BFI London Film Festival 2015: A Preview

This year I am attending the BFI London Film Festival for the very first time and am of course duly excited. The programme looks absolutely amazing, and what’s more, female directors are fairly well represented – as are so-called “women’s films”, ie. films that deal with women’s issues and so on. I have a highly ambivalent relationship to that term personally, but it is a handy enough way to refer to a number of different types of films (different genres, different nationalities, different eras, etc.) that despite everything have just that one thing in common: they deal with issues that are traditionally important to the experience of being a woman, and in some cases even with women’s history. So I think that for now, or at least for the duration of this post, I will stick with the term and even use it without the quotation marks I used above: Women’s films. There.

BFI has declared the 2015 edition of the festival “the year of the strong woman”, a term I certainly do not have an easy time using. If you’re wondering why that might be, I recommend you take a minute to watch this video. However, all semantics aside, the festival programme this year is truly leading by example in terms of including women’s films in a big, mainstream, commercial event. Well done, BFI! With this post, I mean to go through a few of the things I am looking forward to the most over the course of the festival (though I am sadly missing the last few days of it).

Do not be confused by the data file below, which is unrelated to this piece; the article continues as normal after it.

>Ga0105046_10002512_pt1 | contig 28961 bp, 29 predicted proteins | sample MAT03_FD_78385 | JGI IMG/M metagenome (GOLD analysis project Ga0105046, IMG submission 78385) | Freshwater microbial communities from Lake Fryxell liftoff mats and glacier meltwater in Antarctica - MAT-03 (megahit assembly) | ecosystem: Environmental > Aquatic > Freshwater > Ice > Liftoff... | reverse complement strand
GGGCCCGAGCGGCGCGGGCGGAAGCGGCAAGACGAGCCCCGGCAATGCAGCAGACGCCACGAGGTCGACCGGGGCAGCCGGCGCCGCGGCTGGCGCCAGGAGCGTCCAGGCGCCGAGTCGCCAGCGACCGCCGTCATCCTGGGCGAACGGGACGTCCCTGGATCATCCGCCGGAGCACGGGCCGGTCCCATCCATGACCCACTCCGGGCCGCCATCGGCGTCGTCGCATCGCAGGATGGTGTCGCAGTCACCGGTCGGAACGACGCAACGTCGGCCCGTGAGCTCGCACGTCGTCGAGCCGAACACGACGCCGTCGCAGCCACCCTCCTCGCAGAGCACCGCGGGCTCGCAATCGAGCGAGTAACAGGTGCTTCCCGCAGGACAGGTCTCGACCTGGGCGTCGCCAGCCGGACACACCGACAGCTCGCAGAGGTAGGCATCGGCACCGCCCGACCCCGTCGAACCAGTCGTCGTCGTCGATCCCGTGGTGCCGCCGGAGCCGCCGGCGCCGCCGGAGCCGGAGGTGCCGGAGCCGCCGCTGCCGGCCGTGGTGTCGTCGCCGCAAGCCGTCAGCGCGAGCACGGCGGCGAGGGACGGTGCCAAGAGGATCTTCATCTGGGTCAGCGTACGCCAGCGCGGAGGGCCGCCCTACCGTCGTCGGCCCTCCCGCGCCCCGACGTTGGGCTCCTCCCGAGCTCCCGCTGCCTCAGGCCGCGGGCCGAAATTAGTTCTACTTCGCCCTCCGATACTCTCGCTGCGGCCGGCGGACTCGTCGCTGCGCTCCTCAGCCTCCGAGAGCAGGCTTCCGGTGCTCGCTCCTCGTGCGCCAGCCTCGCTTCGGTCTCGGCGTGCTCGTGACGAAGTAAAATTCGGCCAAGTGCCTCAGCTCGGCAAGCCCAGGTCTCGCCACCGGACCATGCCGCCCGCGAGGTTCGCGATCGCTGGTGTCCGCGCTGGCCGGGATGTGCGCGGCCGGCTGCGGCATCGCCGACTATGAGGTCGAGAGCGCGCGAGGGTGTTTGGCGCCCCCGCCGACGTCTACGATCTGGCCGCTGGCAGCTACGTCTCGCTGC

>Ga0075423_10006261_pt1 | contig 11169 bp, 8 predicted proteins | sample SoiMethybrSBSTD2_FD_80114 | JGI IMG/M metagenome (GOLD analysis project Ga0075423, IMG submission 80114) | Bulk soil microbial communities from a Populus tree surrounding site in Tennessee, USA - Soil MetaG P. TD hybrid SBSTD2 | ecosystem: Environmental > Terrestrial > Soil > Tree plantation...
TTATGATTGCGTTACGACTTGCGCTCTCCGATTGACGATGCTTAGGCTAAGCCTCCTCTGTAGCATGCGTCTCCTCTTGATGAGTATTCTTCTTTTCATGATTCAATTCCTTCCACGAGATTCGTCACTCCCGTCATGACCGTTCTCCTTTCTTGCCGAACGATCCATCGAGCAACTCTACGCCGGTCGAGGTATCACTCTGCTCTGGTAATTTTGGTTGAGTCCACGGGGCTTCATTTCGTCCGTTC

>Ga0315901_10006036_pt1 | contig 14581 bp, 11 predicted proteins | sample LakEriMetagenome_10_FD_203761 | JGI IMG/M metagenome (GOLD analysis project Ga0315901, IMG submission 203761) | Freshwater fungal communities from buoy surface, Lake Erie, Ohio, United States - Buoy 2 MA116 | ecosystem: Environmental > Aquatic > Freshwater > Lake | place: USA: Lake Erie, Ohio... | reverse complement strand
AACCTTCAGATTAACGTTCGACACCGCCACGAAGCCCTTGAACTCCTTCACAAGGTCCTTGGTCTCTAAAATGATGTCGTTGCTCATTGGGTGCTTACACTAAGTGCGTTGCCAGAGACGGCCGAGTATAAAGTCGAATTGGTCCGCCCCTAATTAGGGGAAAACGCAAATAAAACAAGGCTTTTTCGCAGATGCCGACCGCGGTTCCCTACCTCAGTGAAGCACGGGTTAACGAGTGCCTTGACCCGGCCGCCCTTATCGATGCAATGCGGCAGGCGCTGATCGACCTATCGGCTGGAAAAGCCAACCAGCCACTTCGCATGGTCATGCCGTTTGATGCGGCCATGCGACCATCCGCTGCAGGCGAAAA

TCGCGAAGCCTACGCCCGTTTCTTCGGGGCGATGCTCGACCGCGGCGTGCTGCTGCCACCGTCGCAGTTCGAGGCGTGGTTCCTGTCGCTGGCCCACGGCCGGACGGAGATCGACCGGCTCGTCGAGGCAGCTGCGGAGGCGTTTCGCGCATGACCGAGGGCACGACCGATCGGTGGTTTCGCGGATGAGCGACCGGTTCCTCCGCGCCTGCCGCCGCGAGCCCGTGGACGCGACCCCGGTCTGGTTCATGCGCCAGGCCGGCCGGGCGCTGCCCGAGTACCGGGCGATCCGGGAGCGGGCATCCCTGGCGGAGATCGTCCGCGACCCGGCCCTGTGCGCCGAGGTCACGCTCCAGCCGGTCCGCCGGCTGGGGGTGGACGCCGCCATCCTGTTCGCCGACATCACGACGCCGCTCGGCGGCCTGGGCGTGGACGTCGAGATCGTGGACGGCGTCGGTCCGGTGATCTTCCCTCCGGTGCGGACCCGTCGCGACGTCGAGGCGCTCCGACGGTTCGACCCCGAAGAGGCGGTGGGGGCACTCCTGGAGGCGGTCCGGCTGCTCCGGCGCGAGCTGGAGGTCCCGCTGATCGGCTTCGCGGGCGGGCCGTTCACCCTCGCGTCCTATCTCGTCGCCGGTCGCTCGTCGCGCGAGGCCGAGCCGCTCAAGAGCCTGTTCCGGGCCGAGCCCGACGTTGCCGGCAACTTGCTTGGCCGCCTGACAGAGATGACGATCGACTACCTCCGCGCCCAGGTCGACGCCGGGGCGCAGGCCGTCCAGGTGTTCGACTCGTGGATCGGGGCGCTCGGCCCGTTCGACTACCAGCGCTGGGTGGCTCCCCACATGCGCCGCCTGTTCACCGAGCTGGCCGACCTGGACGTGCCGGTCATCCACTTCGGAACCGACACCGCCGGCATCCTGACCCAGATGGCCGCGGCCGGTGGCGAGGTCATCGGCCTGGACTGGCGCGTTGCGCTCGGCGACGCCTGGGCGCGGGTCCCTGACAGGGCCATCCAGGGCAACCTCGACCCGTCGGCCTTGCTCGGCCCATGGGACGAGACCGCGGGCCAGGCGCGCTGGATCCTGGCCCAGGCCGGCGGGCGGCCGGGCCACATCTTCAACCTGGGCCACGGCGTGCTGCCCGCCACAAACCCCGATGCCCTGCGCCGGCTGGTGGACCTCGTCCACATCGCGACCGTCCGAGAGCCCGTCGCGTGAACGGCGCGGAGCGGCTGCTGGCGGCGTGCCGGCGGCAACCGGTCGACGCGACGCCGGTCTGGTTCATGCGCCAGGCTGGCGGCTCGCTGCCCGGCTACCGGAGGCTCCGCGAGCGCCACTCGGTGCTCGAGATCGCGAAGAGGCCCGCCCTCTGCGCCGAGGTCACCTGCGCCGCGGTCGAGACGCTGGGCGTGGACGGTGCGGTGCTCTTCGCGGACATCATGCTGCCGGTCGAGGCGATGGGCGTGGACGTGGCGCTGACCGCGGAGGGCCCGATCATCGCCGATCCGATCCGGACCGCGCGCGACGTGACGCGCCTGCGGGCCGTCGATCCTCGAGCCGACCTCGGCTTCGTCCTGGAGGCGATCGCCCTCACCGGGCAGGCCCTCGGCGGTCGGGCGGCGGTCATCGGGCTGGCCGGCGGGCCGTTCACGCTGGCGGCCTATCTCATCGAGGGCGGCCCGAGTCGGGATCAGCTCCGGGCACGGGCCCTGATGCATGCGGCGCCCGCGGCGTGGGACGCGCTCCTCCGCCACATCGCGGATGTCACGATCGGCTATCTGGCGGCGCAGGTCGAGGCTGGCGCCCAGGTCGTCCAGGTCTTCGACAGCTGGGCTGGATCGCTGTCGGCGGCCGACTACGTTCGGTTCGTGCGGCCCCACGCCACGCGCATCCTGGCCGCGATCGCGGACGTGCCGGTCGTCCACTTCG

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Female Representation at the Berlinale 2015

In 2015 I paid my first visit to the International Film Festival in Berlin, known as the Berlinale. One of the things I looked at while I was there was the representation of female directors in the festival programme.


Fronting female directors is something that I work with in other settings as well, not least through the (Norwegian language only) feminist film website Filmamasoner. However, as it was my first visit to an event of this size and which has such a massive influence on the international film business, it was very interesting for me to look at the issue of representation from a new, or least much wider, angle than I normally do. One of my driving forces behind doing work like this is that I believe we need to keep pushing films by female directors until we no longer feel the need to use terms like “women’s films” at all – but just see them as films.

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